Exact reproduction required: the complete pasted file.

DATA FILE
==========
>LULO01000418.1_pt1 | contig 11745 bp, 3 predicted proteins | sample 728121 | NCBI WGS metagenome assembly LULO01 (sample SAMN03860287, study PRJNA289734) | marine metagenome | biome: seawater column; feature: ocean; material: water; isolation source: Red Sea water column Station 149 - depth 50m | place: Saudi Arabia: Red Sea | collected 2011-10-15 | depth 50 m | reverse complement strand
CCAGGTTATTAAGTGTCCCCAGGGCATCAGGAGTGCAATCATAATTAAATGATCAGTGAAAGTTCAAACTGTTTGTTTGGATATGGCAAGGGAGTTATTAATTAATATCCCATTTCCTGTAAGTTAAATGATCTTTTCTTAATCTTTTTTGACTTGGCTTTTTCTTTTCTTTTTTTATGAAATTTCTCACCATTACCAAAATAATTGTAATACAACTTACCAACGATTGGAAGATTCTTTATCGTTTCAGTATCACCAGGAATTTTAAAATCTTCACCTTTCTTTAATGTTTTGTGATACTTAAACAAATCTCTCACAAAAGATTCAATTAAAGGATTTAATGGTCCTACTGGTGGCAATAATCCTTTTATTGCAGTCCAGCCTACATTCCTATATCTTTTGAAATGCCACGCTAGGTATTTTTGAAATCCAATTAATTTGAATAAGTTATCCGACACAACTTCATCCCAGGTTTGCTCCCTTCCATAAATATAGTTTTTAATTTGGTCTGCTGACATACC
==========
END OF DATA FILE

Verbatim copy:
>LULO01000418.1_pt1 | contig 11745 bp, 3 predicted proteins | sample 728121 | NCBI WGS metagenome assembly LULO01 (sample SAMN03860287, study PRJNA289734) | marine metagenome | biome: seawater column; feature: ocean; material: water; isolation source: Red Sea water column Station 149 - depth 50m | place: Saudi Arabia: Red Sea | collected 2011-10-15 | depth 50 m | reverse complement strand
CCAGGTTATTAAGTGTCCCCAGGGCATCAGGAGTGCAATCATAATTAAATGATCAGTGAAAGTTCAAACTGTTTGTTTGGATATGGCAAGGGAGTTATTAATTAATATCCCATTTCCTGTAAGTTAAATGATCTTTTCTTAATCTTTTTTGACTTGGCTTTTTCTTTTCTTTTTTTATGAAATTTCTCACCATTACCAAAATAATTGTAATACAACTTACCAACGATTGGAAGATTCTTTATCGTTTCAGTATCACCAGGAATTTTAAAATCTTCACCTTTCTTTAATGTTTTGTGATACTTAAACAAATCTCTCACAAAAGATTCAATTAAAGGATTTAATGGTCCTACTGGTGGCAATAATCCTTTTATTGCAGTCCAGCCTACATTCCTATATCTTTTGAAATGCCACGCTAGGTATTTTTGAAATCCAATTAATTTGAATAAGTTATCCGACACAACTTCATCCCAGGTTTGCTCCCTTCCATAAATATAGTTTTTAATTTGGTCTGCTGACATACC